There are a few instances of guys suspected of PED use with performance spikes or new plateaus even within their suspected steroid runs (L. Gonzalez and Bonds, both in 2001, are two that come to mind)—- maybe Anderson’s ‘96 season is one of those. Maybe ‘96 was the only year he could get access to the superjuice, or maybe it was freaking him out to use it, so that after that year he went back to the regular stuff, which had been serving him just fine. Or maybe PEDs had nothing to do with any of it. I should say—- I’m not trying to make any moral judgments here; I’m just curious about the causes behind fluctuations in performance. If it were up to me, all of these guys would have have amnesty pre-2004, even where the Hall of Fame was concerned.

  5. Jim said...

    Some thoughts on Brady:

    1.  Thomas Boswell covered the Orioles on a daily basis in 1996.  Boswell has never been shy on the steroid issue (he publicly called out Jose Canseco in 1988).  He has said repeatedly that, based on his daily interactions with the team, he does not believe that Anderson was using steroids.

    2.  Anderson was well known in Baltimore to have been a health nut, who consumed all kinds of mysterious potions.  Many of them were presumably legal dietary supplements.  Some of them may not have been.  Only Brady knows, and he ain’t saying.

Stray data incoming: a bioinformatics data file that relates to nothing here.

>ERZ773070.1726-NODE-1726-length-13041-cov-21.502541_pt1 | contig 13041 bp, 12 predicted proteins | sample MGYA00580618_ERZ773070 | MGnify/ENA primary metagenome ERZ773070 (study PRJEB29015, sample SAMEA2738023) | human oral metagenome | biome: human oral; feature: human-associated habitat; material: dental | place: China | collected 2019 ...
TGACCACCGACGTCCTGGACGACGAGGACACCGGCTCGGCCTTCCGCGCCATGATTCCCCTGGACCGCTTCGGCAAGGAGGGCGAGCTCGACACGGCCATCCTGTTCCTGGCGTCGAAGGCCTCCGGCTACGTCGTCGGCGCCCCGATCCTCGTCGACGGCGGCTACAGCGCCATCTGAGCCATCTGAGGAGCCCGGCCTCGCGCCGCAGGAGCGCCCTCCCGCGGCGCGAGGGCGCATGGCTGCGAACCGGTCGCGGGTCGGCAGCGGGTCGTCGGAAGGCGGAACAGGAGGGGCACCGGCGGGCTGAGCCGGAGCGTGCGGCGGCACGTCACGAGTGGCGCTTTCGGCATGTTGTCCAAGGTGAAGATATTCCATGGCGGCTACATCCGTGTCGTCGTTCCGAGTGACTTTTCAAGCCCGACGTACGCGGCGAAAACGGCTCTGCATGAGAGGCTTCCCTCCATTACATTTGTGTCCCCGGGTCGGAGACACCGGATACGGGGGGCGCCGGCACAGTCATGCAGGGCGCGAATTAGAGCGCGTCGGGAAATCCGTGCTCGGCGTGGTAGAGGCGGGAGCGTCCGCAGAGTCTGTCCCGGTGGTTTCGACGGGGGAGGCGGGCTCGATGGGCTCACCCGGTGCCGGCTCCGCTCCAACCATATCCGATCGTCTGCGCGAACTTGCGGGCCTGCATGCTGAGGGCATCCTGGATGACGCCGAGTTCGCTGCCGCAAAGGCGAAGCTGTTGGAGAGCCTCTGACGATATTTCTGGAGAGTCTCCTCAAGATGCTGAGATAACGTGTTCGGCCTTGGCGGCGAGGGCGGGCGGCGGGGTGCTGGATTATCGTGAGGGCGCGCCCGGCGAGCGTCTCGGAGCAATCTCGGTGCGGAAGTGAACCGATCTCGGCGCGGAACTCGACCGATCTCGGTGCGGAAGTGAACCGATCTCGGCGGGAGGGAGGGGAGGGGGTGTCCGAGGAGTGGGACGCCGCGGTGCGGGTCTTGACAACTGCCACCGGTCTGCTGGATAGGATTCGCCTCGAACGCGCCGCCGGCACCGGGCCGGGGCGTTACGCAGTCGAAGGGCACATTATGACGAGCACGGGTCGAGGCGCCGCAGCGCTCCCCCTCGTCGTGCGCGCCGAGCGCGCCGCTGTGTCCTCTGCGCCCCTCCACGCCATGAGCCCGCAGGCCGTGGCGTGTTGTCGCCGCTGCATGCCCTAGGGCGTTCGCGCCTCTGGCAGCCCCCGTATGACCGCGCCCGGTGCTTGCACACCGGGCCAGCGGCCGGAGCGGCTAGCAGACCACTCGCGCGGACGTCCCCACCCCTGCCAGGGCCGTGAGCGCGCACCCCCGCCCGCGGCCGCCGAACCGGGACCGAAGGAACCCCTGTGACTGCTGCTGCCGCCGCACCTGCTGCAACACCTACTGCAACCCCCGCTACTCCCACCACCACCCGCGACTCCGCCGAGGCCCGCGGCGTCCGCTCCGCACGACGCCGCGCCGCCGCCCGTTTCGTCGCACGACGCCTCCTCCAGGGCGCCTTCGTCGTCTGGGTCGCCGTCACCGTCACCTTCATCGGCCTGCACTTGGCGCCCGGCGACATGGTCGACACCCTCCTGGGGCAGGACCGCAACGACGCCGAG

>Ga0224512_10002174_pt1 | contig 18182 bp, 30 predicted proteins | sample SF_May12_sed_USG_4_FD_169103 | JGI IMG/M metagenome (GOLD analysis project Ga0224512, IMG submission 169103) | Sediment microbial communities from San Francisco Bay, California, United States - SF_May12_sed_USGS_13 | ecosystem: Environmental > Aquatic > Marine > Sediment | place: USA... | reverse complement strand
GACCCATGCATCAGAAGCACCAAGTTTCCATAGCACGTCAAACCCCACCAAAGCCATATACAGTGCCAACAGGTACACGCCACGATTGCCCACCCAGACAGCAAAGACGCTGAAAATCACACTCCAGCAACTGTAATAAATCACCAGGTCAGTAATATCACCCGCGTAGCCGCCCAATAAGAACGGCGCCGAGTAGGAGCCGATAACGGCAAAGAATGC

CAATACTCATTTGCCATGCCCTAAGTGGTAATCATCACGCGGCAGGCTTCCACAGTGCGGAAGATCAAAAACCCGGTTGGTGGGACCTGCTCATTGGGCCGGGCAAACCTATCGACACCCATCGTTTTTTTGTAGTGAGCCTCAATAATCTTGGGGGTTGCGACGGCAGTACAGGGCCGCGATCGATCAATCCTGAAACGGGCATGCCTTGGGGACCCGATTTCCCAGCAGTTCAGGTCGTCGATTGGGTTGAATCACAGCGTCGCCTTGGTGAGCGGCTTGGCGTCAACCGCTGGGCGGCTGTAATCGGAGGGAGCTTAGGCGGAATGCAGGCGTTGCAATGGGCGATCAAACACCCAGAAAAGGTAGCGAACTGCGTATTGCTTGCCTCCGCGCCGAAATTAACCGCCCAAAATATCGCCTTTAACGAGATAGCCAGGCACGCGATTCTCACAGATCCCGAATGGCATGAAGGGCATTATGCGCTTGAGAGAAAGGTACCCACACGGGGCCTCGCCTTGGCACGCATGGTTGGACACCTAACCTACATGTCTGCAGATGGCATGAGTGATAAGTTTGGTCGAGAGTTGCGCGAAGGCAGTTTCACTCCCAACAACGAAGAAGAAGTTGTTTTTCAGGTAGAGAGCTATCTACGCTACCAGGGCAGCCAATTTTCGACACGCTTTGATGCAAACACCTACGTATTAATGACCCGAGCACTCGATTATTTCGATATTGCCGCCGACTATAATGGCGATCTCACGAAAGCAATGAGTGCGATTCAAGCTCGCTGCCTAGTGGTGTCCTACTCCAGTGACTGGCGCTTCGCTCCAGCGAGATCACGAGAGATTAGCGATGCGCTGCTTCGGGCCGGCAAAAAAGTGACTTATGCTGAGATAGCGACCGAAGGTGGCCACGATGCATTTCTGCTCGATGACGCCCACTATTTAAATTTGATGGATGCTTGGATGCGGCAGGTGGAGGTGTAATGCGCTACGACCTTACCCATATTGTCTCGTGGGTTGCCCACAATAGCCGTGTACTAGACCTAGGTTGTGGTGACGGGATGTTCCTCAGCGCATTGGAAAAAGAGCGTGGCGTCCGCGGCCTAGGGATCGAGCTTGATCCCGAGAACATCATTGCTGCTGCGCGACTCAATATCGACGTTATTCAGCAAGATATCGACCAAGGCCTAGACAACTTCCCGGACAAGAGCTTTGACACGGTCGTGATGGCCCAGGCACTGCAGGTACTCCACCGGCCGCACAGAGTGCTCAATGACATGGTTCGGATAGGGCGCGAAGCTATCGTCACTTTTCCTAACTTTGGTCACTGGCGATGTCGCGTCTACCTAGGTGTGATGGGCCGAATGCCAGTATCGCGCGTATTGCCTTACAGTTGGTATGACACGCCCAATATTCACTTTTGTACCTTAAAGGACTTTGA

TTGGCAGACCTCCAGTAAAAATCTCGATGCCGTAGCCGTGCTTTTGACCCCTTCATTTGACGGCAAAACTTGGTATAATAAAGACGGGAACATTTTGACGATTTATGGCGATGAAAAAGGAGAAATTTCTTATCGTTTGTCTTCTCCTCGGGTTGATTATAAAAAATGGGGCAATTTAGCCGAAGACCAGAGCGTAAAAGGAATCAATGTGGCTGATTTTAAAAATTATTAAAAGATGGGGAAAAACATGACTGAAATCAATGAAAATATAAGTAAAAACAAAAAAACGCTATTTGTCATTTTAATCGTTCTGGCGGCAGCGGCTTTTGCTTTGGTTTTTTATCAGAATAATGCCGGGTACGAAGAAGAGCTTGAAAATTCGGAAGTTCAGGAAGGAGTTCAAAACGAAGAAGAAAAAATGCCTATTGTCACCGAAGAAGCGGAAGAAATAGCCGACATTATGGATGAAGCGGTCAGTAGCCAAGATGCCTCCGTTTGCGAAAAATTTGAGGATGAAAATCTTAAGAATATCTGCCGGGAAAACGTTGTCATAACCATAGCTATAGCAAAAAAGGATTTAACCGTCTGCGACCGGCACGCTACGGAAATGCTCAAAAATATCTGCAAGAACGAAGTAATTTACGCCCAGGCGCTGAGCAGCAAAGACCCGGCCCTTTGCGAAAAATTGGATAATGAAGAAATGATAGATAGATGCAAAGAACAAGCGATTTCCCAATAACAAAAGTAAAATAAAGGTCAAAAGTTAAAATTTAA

3.  Anderson’s 1992 breakout is generally attributed to Johnny Oates’ decision (which seemed capricious at the time) to hand him the full-time CF job.  But remember, Anderson was considered a can’t-miss superstar prospect coming out of the Red Sox system, so it wasn’t a total shock to see him perform when given regular at-bats.  No steroid explanation seems necessary.

    4.  It seems to me to be at least plausible that Anderson tried steroids for a time, didn’t like the effects they were having on his body, felt that he’d already established a high-enough earnings level to meet his financial ambitions, and quit.